So now we know why there won’t be a Presidential Super Bowl interview. Let’s be grateful

If you were Joe Biden’s campaign manager, how would you help him win reelection? Ideally, you’d like his public appearances to be no less carefully choreographed than North Korea’s Mass Games. And you’d shield him from mean people in the press as vigilantly as a helicopter mom polices the playground to minimize Biden’s senior moments. His handlers aren’t as delusional as their boss is, and so this is precisely their game plan. That’s why there’ll be no Super Bowl interview with the President this weekend. And for this, we can all be grateful.

I’m a long-suffering fan of the Buffalo Bills, who’ve had their season vaporized in three of the last four seasons by the Kansas City Chiefs. And so, the prospect of seeing the Chiefs potentially hoist another Lombardi trophy Sunday with all the insufferable Taylor Swift hype and Patrick Mahomes worship is already bad enough without enduring a Joe Biden interview. Biden is supposedly an Eagles fan, but after his team lost to the Chiefs in the Super Bowl last year largely based on a bogus penalty, he invited the Chiefs to the White House and effectively disowned the Birds, claiming his wife, Dr. Jill, was a fan but, like a good politician, remaining officially neutral himself. Some fan.

The presidential Super Bowl interview tradition dates to 2004 and then President George W Bush. There’s talk here in the press about what a lost opportunity this is for Biden. After all, even during the pre-game, when most of the interview would have aired, some 20 million Americans or more are tuned in. But the tradition isn’t exactly a cherished one – all but the most comprehensively brainwashed Democrats would probably rather sit through a five-day cricket Test match before a lengthy Joe Biden interview at this point, no disrespect to cricket fans intended.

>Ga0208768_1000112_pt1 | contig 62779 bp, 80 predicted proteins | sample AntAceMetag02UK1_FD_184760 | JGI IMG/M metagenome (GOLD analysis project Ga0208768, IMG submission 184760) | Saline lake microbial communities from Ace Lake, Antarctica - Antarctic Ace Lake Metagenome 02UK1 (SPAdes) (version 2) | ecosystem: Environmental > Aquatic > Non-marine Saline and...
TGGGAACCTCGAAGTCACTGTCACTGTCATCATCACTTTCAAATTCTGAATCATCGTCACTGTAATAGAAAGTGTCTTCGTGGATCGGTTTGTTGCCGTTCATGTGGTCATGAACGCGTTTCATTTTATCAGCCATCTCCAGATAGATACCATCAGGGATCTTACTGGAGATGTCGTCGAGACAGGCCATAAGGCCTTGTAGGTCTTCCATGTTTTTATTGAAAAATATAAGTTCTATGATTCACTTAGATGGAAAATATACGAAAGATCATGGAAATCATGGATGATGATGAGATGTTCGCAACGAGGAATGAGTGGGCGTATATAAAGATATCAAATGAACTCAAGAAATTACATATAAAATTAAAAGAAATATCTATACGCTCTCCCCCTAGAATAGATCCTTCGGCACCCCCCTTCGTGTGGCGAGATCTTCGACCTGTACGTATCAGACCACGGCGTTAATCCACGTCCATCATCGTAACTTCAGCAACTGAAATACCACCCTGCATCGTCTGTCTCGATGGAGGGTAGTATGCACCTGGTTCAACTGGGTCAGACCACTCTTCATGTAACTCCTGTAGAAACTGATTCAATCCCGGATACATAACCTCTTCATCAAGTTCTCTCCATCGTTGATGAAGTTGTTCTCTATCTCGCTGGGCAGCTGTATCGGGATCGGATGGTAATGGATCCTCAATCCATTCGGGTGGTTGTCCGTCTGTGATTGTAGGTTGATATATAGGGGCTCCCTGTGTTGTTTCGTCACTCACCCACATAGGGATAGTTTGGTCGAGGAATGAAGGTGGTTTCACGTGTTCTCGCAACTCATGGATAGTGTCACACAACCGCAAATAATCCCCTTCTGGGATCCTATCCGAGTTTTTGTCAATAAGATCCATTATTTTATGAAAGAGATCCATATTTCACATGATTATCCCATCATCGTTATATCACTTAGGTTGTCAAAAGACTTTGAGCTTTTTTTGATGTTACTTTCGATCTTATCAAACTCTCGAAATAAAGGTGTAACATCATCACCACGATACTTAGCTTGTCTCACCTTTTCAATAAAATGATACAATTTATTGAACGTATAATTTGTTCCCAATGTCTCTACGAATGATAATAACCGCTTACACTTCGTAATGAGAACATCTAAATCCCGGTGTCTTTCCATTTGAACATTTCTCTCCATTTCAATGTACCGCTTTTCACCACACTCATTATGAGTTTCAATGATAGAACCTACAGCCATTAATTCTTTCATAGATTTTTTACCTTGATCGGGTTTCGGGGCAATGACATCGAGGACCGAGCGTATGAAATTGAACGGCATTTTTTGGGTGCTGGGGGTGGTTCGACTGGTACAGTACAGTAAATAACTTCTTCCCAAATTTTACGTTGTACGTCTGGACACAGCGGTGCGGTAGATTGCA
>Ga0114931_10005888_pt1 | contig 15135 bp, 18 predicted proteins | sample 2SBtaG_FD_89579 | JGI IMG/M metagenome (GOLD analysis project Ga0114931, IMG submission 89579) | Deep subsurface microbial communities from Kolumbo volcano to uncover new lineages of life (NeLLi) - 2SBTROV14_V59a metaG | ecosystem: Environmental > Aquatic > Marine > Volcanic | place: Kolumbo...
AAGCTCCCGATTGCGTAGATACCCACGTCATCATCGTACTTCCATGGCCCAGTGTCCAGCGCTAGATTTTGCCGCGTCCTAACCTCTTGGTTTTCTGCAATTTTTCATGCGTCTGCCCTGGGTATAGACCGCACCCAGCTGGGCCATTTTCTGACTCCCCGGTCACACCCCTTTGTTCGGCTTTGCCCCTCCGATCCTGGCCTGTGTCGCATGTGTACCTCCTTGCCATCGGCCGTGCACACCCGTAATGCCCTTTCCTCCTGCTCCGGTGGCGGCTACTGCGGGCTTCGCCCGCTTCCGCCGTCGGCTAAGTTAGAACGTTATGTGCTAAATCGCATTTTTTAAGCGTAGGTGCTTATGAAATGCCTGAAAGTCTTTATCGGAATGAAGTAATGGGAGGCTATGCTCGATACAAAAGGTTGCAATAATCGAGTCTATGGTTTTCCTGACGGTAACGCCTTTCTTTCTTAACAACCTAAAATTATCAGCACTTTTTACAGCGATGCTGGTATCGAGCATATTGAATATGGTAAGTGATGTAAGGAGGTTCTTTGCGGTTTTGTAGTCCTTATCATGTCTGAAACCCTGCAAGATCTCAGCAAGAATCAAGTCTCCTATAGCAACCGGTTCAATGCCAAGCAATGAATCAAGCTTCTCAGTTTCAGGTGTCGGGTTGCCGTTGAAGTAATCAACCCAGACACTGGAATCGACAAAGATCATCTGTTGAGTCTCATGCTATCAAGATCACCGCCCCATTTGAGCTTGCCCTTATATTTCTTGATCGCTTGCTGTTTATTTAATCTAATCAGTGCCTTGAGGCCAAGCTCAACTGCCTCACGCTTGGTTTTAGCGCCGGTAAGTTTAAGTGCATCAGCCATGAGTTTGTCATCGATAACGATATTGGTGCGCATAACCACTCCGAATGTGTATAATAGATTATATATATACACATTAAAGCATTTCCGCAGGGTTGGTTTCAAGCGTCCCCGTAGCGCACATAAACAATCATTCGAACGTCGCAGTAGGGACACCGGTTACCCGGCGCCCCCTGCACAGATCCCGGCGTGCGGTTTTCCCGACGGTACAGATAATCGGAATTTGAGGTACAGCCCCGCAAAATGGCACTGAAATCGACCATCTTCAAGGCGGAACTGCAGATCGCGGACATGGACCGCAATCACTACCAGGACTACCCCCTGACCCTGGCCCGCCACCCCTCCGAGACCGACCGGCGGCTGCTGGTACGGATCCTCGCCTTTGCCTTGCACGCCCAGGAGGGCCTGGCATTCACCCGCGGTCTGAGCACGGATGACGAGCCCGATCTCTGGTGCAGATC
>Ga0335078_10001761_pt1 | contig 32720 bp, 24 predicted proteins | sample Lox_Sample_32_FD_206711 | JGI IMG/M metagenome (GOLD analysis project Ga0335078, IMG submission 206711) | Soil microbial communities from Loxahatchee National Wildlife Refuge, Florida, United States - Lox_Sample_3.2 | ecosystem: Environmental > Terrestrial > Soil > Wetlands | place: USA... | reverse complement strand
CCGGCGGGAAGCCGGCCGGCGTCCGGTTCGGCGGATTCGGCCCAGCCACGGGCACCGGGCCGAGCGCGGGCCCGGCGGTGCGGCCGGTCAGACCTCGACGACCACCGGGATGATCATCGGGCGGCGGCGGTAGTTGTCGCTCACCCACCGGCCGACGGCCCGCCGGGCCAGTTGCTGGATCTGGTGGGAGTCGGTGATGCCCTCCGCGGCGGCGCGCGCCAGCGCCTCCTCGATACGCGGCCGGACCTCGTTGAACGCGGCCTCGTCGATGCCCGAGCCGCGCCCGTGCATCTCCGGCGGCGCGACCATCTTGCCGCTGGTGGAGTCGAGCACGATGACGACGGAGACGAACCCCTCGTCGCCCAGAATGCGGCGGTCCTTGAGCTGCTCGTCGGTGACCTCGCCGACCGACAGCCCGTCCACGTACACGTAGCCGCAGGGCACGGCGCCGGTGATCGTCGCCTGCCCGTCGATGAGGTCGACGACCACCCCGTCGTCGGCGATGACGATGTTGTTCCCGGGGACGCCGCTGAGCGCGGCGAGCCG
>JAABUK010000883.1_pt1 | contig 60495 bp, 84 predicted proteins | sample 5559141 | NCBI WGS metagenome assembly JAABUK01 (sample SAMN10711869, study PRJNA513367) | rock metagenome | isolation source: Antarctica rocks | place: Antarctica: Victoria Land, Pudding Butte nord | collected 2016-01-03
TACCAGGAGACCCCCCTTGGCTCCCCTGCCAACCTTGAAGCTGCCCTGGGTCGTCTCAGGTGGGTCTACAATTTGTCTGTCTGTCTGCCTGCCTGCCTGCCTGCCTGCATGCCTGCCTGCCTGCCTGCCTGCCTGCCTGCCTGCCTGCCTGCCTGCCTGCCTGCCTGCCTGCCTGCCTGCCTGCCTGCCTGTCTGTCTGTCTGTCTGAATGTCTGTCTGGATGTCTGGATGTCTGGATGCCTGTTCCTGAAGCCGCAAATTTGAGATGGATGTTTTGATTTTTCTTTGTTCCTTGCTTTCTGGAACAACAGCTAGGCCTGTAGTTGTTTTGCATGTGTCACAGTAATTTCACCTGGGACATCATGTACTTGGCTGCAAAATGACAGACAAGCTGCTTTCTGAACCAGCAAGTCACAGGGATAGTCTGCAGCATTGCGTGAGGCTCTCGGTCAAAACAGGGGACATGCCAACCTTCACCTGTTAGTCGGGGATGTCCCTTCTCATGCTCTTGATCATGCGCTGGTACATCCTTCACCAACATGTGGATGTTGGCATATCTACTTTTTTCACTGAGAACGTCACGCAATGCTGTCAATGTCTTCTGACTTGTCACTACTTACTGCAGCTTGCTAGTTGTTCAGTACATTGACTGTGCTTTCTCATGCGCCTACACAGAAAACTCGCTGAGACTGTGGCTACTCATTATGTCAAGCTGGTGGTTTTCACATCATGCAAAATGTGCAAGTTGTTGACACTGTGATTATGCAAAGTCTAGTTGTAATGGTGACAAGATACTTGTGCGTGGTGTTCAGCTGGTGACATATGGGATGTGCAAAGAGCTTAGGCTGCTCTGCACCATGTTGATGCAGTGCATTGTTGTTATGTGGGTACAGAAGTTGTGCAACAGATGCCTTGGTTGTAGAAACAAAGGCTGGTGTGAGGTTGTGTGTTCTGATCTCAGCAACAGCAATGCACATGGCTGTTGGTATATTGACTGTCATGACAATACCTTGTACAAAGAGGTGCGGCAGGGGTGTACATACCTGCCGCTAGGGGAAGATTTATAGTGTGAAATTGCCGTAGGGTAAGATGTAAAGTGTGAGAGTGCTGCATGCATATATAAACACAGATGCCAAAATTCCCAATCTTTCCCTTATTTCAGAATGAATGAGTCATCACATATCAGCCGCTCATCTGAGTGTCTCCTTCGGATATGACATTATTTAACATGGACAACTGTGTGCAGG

Trump bailed on the Super Bowl interview in 2018. Last year Biden’s team joked about doing the interview with Fox Soul, a Fox Corporation streaming network that even people who work there likely don’t know about, before taking a knee. Since becoming president, Biden has done 86 interviews, versus 300 for Trump and 422 for Barack Obama at this point in their presidencies, according to data collected by The White House Transition Project. This is supposedly a very bad thing indeed, but I reckon his 86 interviews are approximately 85 too many. Seriously, Joe, just go into hiding already.

The special counsel report on his handling of classified materials released this week described him quite accurately as an “elderly man with a poor memory”, who couldn’t recall which years he was vice president among other embarrassing lapses. In recent days he called Hamas “the opposition” because he couldn’t remember their name and spoke as though Helmut Kohl and Francois Mitterrand were still in power.

“My memory is fine” Biden said of the special prosecutor’s report but later proved it isn’t by referring to Egyptian President Abdel Fattah Al Sisi as “the president of Mexico”.

Trump has memory lapses too and is also erratic and unfit for office, though in other ways. But in his mad rambling, at least there’s entertainment value. On Thursday, for example, he said migrants were “being dumped in from mental institutions, from prisons and jails…they come out of places you don’t want to know about”. Predictably, Trump offered to take the Super Bowl interview slot, but CBS hasn’t offered one. His ratings would be much better than Biden’s, but the likely result would be millions of Americans remembering why they wish there was another team to root for.

The post So now we know why there won’t be a Presidential Super Bowl interview. Let’s be grateful appeared first on The Telegraph.

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